Early in June, a man walked into the Dhaka premises of the Ramakrishna Mission, a Hindu centre for spirituality and learning in the Bangladesh capital, and delivered a handwritten note warning of an attack by Islamic State.
Days later, armed policemen were sitting inside the mission’s compound among orange-robed monks, the gates outside were closed and fewer people than normal showed up at a medical clinic it runs for the neighbourhood.
“We are monks, we will live and die here, but people with families are worried,” Swami Shivananda, a priest managing the administration of the mission, said of the country’s Hindu community, which accounts for 10 per cent of the population.
Islamic State and al Qaeda have claimed responsibility for the killings of more than 30 people since early last year, in an escalation of militant violence targeting liberals, atheists, foreigners, gays and religious minorities.
They have shocked the largely moderate Muslim country of 160 million people and heightened fears that Bangladesh, once hailed as the next Asian tiger economy with its huge garment industry, could lose out to more stable competitors in the region.
Unlike some security experts, Bangladesh authorities say the two international jihadi movements are not directly involved in the murders, many of which were carried out with machetes.
But, as the police at the Hindu mission attest, the danger is real, and counter-terrorism officials warn it could get worse with one local militant group adopting al Qaeda’s methods and calling on the expertise of a former army major implicated in a failed 2011 coup.
Security officials say two local militant groups, Ansar-al-Islam and Jamaat-ul-Mujahideen, are behind the killings.
Of the two, Ansar, which pledges allegiance to al Qaeda, has emerged as the most organised and dangerous, they say, while Jamaat-ul-Mujahideen is seen as a looser organisation that claims it represents Islamic State but has no proven links to it.
“By now we have a clear idea of the organisational structure, command and control and methods of operations of Ansar-al-Islam,” Monirul Islam, chief of Bangladesh’s counter-terrorism police, told Reuters in a recent interview.
“They follow the ideology of al Qaeda, their operational leaders are mostly educated men, (from a) middle class background. They declare their allegiance to al Qaeda in the Indian Subcontinent (AQIS) and, through it, to Ayman al-Zawahri,” he said, referring to al Qaeda’s global leader.
According to Thomas Joscelyn, senior editor at The Long War Journal that tracks jihadi groups worldwide, there was evidence of more direct links between Bangladesh and al Qaeda, and he warned the Islamist militant threat had been underestimated.
“We now have competition between al Qaeda and the Islamic State in Bangladesh, which means that the jihadist pool is deep enough for both organizations to operate in the country.”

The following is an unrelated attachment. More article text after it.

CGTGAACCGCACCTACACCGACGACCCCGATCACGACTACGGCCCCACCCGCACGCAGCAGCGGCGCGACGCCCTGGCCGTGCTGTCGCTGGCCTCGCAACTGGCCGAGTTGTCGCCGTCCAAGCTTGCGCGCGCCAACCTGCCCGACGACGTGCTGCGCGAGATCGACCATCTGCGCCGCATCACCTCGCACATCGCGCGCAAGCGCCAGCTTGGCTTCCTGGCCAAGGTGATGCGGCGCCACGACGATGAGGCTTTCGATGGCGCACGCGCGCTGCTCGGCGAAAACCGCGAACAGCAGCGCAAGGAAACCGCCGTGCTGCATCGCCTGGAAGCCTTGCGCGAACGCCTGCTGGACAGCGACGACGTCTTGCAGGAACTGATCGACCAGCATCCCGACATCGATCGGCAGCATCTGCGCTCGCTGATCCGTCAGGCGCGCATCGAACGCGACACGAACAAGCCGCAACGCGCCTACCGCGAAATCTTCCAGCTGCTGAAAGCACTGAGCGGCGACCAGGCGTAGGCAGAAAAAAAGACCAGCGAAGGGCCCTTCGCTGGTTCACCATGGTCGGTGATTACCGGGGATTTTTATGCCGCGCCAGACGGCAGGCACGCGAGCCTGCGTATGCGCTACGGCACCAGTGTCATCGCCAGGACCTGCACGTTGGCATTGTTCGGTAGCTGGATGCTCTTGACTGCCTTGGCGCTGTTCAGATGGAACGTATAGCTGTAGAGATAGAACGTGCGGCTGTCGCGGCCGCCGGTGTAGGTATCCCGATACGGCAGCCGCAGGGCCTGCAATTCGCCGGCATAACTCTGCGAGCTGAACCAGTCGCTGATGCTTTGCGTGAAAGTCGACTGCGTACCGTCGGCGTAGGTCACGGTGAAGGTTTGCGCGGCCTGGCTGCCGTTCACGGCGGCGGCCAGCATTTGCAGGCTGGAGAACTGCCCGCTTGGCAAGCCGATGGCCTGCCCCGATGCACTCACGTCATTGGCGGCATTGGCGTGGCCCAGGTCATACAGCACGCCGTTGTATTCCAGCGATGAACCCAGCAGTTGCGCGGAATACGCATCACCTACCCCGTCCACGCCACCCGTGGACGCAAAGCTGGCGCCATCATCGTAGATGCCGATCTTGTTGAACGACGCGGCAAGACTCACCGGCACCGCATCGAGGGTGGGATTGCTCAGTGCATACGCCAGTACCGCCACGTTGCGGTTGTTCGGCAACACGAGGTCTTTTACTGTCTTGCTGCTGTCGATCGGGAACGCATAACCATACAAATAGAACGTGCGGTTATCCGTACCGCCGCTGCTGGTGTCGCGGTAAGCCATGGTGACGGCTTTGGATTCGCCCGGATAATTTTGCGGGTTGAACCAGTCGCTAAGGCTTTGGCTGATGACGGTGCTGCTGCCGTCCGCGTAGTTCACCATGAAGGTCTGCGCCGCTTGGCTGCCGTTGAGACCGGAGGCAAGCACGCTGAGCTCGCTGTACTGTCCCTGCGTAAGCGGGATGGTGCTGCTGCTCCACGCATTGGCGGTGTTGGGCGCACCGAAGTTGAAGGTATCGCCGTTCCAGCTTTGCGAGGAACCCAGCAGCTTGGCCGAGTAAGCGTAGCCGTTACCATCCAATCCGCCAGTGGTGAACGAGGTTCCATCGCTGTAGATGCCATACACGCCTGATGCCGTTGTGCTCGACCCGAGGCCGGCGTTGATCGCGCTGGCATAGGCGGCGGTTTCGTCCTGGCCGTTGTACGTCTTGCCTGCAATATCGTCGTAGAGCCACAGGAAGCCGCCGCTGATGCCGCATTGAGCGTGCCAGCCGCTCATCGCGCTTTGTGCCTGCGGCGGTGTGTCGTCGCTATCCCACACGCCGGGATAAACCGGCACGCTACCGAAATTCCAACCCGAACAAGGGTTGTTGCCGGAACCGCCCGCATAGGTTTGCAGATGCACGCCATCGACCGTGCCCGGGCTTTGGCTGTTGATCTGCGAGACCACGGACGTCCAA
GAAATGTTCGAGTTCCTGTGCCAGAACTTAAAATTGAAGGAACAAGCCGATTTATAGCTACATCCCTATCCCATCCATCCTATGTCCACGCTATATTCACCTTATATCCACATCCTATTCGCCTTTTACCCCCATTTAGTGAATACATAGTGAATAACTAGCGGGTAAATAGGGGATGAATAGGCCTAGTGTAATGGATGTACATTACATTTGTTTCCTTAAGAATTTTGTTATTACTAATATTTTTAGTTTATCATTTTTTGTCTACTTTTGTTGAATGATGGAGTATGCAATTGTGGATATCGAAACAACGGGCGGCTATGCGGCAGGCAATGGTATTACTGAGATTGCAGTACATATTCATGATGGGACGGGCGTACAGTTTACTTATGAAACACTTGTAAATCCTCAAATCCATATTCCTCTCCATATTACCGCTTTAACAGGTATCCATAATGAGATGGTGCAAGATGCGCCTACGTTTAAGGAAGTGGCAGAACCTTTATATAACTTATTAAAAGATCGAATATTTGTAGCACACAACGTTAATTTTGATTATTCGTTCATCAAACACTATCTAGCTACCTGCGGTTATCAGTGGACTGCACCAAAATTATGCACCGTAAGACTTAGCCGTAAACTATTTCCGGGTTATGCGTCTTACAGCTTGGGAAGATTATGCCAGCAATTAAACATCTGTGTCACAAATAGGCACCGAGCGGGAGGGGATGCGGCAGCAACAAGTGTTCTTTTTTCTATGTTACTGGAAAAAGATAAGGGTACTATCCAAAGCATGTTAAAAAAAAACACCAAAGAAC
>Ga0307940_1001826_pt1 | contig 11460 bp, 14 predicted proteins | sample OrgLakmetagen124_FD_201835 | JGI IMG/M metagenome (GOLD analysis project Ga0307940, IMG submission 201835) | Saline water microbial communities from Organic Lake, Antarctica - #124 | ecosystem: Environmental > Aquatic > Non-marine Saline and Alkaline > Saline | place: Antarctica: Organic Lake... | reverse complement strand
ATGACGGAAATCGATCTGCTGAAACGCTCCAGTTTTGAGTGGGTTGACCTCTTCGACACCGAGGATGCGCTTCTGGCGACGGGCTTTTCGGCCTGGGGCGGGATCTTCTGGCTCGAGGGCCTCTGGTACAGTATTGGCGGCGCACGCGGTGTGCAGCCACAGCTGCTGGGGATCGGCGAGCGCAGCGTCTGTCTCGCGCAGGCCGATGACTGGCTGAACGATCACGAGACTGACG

In May, 2015, AQIS leader Asim Umar claimed responsibility for the murder of Avijit Roy, a U.S. citizen and blogger hacked to death in Bangladesh that February. U.S. officials said at the time they were unable to confirm the claim.
Initially, Ansar struck bloggers and publishers critical of radical Islam, then university teachers, including one who asked a woman student to remove her veil in class.
In April, it said it murdered two gay rights activists, saying they were promoting anti-Islamic activities, police said.
Also worrying for authorities is the apparent rise within Ansar’s ranks of former army major Syed Mohammad Ziaul Haque, who went into hiding after the military accused him of involvement in a plot to overthrow the government in 2011.
“We have a suspicion that the ex-major is one of their leaders,” said counter-terrorism chief Islam. “He is in hiding. We know his capability. If he is involved, it is a strength for Ansar-al-Islam.”
Zia, as intelligence agencies call him, was from the engineer corps and trained in special operations.
His would be the first known case of a Bangladesh military officer switching sides to join a militant group, although it has happened elsewhere.
A military spokesman said Zia had been dismissed from service five years ago, but added that he was not in a position to speak about Zia’s activities since then.
Zia’s involvement with Ansar was first mentioned by the head of its predecessor group following his capture in 2013, two police officials said.
Zia was helping in the training of the fighters, motivating them to carry out jihad against “anti-Islam” forces and also taught bomb-making skills, one official briefed on the interrogation report said.
Reuters could not independently verify the police claims.
At the same time, Islamic State has said it was behind the killings of Hindus, Buddhists and members of minority Muslim sects, which have accelerated in recent weeks.
Security officials tie those deaths to Jamaat-ul-Mujahideen, a home grown group inspired by Islamic State’s vision of a caliphate.
Police official Islam said authorities had found computer evidence that Bangladesh-origin foreign fighters, some in Syria, were claiming attacks on behalf of Islamic State as soon as they occurred.
But he said there was no evidence of operational ties with the Middle East-based movement.